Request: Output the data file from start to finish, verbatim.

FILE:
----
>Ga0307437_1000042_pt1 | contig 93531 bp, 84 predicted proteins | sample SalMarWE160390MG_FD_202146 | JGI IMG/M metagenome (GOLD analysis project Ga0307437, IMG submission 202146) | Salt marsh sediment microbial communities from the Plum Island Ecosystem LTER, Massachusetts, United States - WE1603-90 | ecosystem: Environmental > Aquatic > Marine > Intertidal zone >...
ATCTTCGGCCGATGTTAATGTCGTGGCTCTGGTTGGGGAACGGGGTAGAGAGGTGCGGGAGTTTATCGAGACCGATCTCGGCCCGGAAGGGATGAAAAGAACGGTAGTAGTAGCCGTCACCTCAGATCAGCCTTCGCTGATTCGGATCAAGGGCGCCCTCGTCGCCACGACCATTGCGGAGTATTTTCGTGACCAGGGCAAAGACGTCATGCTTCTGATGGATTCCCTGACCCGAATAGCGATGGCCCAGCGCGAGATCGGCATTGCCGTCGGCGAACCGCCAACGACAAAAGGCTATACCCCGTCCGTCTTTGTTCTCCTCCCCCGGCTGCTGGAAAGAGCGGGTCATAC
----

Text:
>Ga0307437_1000042_pt1 | contig 93531 bp, 84 predicted proteins | sample SalMarWE160390MG_FD_202146 | JGI IMG/M metagenome (GOLD analysis project Ga0307437, IMG submission 202146) | Salt marsh sediment microbial communities from the Plum Island Ecosystem LTER, Massachusetts, United States - WE1603-90 | ecosystem: Environmental > Aquatic > Marine > Intertidal zone >...
ATCTTCGGCCGATGTTAATGTCGTGGCTCTGGTTGGGGAACGGGGTAGAGAGGTGCGGGAGTTTATCGAGACCGATCTCGGCCCGGAAGGGATGAAAAGAACGGTAGTAGTAGCCGTCACCTCAGATCAGCCTTCGCTGATTCGGATCAAGGGCGCCCTCGTCGCCACGACCATTGCGGAGTATTTTCGTGACCAGGGCAAAGACGTCATGCTTCTGATGGATTCCCTGACCCGAATAGCGATGGCCCAGCGCGAGATCGGCATTGCCGTCGGCGAACCGCCAACGACAAAAGGCTATACCCCGTCCGTCTTTGTTCTCCTCCCCCGGCTGCTGGAAAGAGCGGGTCATAC